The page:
U-M gets apology from ex-president, gives him job, cash
A former president at the University of Michigan who was fired over a relationship with a subordinate has apologized to the school’s governing board
ANN ARBOR, Mich. (AP) — A former president at the University of Michigan who was fired over a relationship with a subordinate apologized to the school’s governing board as part of a settlement that guarantees him a faculty job, retiree health insurance and other benefits.
Mark Schlissel, 64, who was suddenly removed in January, is entitled to $463,000 while taking a one-year leave, starting May 1, The Detroit News reported Thursday.
He can return as a faculty scientist at a salary of $185,000, according to the six-page deal signed in April.
The Board of Regents fired Schlissel after nearly eight years, saying an investigation found that his interactions with a female employee were "inconsistent with promoting the dignity and reputation of the University of Michigan.”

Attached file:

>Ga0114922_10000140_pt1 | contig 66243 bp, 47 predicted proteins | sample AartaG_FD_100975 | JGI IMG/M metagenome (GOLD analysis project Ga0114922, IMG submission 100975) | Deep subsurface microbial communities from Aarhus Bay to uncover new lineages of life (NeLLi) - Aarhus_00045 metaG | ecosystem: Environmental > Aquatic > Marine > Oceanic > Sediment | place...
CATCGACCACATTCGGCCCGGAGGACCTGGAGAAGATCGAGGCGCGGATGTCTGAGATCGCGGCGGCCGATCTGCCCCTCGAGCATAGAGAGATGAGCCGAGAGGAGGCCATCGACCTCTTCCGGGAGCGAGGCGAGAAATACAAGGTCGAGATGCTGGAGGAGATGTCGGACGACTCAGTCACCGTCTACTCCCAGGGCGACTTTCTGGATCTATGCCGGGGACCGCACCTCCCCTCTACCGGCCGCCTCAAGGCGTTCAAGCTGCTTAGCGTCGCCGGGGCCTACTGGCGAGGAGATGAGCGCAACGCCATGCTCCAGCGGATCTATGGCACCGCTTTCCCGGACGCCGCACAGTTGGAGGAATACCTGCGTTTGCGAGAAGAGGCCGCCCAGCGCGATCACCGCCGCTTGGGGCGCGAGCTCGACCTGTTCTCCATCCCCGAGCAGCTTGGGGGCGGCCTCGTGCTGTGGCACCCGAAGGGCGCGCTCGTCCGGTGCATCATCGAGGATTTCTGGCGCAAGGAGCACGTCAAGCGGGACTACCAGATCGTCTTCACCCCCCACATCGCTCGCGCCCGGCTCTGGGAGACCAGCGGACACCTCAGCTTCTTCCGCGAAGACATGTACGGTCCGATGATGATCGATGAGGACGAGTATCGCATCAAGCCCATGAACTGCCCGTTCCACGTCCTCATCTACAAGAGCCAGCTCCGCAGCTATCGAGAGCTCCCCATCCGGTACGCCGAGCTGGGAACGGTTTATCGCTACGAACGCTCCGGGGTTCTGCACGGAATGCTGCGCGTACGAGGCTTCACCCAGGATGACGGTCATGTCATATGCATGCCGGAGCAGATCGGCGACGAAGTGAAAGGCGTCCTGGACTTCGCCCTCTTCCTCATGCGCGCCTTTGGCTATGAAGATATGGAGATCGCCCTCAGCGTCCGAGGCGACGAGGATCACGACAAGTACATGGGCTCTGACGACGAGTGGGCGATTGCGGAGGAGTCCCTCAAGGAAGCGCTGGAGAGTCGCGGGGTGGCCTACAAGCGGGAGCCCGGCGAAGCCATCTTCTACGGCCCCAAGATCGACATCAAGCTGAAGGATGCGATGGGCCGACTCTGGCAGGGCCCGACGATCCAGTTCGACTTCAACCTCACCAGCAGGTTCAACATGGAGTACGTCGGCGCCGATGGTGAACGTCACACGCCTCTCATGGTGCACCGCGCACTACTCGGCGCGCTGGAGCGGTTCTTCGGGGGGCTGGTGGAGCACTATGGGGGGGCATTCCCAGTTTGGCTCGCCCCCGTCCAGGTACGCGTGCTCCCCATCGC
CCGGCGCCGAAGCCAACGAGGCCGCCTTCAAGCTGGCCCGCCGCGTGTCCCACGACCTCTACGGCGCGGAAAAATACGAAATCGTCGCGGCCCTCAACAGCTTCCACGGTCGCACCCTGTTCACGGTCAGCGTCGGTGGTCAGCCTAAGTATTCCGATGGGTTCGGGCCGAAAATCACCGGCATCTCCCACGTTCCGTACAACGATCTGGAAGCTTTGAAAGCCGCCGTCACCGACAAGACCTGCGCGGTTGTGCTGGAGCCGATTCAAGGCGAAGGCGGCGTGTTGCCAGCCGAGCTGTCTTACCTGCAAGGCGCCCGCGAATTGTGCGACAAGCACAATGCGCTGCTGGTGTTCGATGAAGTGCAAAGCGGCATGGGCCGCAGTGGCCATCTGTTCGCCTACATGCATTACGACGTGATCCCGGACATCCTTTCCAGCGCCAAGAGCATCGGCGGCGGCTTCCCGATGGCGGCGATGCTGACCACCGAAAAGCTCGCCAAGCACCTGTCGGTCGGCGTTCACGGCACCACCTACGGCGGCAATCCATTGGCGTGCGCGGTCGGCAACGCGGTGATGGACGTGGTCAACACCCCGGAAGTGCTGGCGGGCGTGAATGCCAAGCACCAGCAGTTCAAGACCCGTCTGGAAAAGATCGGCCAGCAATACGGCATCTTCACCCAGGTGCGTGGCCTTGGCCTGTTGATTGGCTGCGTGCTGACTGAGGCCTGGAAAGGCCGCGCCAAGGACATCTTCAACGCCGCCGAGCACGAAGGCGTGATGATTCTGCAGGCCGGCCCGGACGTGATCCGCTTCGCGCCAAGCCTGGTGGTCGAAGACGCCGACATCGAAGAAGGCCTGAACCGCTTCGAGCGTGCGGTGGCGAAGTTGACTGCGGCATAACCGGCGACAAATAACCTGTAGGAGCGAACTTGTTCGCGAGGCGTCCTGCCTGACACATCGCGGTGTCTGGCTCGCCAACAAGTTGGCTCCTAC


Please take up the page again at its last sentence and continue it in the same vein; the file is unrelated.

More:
Schlissel acknowledged “poor judgment” in an April 6 letter to the board.
“The relationship was entirely consensual, was never physical, and did not involve the inappropriate spending of university resources,” he said. “But in a time when we have been trying to strengthen the bonds of trust at the university, it is particularly important that campus leaders avoid even an appearance of impropriety."
The university agreed to immediately vest $300,000 placed in Schlissel's retirement plan in 2020 and 2021, plus put an additional $162,000 into another retirement account.
Before his dismissal, Schlissel had planned to step down in June 2023. His predecessor, Mary Sue Coleman, is back as president until a successor is hired.